4 types of apple that every orchard needs: Best apple varieties for cooking, eating, juicing, and storing through winter


Plant the right trees and you can enjoy the amazing flavour of heritage apples for most of the year.

Words: Nadene Hall

1. Eating fresh

Ripe: January-March, depending on variety.

GOOD OPTIONS

Hetlina: disease-resistant tree, medium-sized, red skin, crisp flesh, antioxidant-rich.
Fiesta: streaky-red, crisp, juicy, sweet, also long-keeping.
Egremont Russet: sweet, nutty, thick-skinned.
Monty’s Surprise: highest antioxidants of all apples, huge fruit, also good for cooking, ripens unusually late (May).

2. Cooking/dessert

Ripe: March-May, depending on variety

GOOD OPTIONS

 

Cox’s Orange Pippin: crisp, tart-sweet, nutty flavour, very aromatic, tree does better in warmer regions, long-keeping.
Antonovka: crisp, refreshing, juicy, beautiful golden skin.
Granny Smith: tart, crisp, juicy, suits most parts of NZ, stores well.
Belle de Boskoop: great sauce apple, tangy flavour, crisp, can be eaten fresh, long-keeping.
Reinette de Thorn: sweet, rich, juicy, beautiful perfume, long cropper, long-keeping.

Granny Smith.

3. Juicing/cider

Ripe: March-May, depending on variety

GOOD OPTIONS

Kingston Black: traditional cider apple, small, crisp, acidic, fruity flavour.
Slack Ma Girdle: sweet fleshed, medium-sized cider apple, also good for jam.
Winter Banana: banana flavour, crisp, juicy, also good for eating and cooking.

4. Long-keeping

Ripe: April-May, depending on variety

GOOD OPTIONS

Northern Spy: crisp, juicy fruit, good for eating and cooking, very hardy tree in marginal conditions, eg wet, heavy soil.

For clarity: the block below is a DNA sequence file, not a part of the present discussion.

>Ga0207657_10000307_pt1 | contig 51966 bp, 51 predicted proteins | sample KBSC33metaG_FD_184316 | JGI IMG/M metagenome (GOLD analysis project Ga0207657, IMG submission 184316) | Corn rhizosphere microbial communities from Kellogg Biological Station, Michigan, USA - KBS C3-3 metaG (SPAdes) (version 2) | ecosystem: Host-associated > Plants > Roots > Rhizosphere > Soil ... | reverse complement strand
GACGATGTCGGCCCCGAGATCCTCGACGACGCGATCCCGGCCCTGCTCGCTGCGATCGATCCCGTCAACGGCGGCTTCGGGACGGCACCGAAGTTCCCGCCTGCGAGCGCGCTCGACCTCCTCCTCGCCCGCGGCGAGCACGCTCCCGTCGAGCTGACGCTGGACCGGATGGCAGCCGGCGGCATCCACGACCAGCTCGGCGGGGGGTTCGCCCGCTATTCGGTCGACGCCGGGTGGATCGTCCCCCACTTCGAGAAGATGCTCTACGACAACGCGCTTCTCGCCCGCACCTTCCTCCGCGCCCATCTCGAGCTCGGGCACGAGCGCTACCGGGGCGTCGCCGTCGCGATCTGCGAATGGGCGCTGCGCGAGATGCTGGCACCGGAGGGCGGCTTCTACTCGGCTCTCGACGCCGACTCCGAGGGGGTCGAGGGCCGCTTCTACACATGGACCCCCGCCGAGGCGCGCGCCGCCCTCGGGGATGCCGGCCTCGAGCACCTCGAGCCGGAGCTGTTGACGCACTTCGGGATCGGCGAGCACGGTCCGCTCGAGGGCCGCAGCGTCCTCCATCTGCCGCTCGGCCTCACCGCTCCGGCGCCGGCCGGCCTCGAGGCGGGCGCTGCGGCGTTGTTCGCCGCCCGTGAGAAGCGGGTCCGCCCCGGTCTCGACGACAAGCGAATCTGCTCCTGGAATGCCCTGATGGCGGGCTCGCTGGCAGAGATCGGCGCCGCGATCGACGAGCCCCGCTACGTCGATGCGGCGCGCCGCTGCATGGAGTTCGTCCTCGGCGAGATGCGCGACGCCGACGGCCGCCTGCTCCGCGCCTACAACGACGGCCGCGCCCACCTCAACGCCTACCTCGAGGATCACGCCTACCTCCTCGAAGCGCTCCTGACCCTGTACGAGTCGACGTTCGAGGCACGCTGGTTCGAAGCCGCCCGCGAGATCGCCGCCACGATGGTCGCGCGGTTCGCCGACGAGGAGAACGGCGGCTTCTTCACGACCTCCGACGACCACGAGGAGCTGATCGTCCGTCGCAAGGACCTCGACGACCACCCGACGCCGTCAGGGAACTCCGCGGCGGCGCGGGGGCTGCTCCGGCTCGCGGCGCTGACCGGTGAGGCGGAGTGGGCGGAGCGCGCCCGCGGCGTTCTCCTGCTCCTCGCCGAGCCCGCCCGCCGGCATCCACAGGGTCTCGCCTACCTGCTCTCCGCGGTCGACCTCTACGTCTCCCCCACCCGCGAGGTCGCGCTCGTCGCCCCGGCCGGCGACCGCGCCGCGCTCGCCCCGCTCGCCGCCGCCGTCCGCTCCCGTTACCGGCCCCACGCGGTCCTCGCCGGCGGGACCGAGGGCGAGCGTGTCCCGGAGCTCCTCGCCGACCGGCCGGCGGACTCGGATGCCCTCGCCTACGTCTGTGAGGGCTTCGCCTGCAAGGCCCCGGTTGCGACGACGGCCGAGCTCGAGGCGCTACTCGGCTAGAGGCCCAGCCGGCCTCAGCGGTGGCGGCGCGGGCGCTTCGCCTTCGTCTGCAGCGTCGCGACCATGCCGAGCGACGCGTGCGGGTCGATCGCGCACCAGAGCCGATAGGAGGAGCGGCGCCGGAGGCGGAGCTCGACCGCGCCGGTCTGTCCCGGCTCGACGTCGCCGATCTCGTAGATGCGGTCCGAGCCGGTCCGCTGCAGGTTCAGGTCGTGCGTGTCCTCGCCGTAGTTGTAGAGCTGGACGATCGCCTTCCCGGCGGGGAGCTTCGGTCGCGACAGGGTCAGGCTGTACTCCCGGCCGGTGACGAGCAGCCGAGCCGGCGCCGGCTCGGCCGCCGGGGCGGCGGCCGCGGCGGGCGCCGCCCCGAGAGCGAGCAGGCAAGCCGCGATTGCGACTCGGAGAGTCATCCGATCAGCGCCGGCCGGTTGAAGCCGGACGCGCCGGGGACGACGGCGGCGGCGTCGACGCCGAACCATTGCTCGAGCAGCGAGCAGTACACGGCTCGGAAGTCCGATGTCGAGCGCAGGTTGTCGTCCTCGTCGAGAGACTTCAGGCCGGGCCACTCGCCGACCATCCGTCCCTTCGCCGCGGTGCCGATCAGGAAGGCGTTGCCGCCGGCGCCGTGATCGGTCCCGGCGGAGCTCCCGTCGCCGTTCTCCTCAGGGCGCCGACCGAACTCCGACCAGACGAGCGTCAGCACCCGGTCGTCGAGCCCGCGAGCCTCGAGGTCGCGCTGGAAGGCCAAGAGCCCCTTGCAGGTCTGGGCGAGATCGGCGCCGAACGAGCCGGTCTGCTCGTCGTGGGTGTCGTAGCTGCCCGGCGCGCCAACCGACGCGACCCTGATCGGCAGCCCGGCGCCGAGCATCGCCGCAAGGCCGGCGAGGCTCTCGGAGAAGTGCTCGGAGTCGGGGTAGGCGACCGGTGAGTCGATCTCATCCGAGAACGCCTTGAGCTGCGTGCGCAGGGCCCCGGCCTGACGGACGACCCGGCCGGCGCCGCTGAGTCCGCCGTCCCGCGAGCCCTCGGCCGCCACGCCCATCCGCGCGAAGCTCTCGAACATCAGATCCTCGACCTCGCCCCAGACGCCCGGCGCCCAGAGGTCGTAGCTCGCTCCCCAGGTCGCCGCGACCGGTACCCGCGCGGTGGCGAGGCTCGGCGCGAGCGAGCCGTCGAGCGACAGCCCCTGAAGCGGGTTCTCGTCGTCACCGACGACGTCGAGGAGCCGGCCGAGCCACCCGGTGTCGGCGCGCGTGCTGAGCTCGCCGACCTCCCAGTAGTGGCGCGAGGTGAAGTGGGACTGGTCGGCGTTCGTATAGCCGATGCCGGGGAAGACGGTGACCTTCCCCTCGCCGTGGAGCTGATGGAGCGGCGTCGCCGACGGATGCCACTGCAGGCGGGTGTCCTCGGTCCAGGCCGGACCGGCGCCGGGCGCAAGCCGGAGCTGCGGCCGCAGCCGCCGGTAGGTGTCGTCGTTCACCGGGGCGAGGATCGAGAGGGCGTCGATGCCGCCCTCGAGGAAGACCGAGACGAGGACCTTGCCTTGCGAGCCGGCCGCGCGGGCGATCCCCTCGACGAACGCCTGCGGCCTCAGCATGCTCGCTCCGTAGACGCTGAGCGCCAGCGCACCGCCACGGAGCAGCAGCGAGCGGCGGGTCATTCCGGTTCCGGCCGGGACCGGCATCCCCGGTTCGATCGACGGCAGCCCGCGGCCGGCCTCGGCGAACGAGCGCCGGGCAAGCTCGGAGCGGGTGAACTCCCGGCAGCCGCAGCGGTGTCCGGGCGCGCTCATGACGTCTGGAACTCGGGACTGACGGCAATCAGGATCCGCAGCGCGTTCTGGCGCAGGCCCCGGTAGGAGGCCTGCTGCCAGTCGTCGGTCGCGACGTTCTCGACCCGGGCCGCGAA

Calville Blanc d’Hiver: very late dessert apple, sweet-spicy flesh, high in vitamin C, great for cooking, cider.

3 TIPS FOR GROWING A GREAT HOME APPLE ORCHARD

1. Choose heritage varieties: there are more options to suit every climate, trees are more disease-resistant, and do better under organic conditions than modern varieties.

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2. If your orchard space is limited, look for multipurpose varieties, eg fresh eaters/long-keeping.

3. Get the right rootstock. Apple trees are grafted onto a range of rootstocks, with different attributes, eg some do better in clay soil, some restrict the height, some produce better branching etc. Get advice from your nursery on the best option. Check if trees need to partner with a different variety to ensure good pollination.

MORE HERE:

This New Zealand couple are on a mission to save heritage apple trees PLUS the best apples by New Zealand region

A sweet life in Greytown: The couple behind Mela Juice share the science of blending apples for their newest cider brand

NZ Lifestyle Block This article first appeared in NZ Lifestyle Block Magazine.
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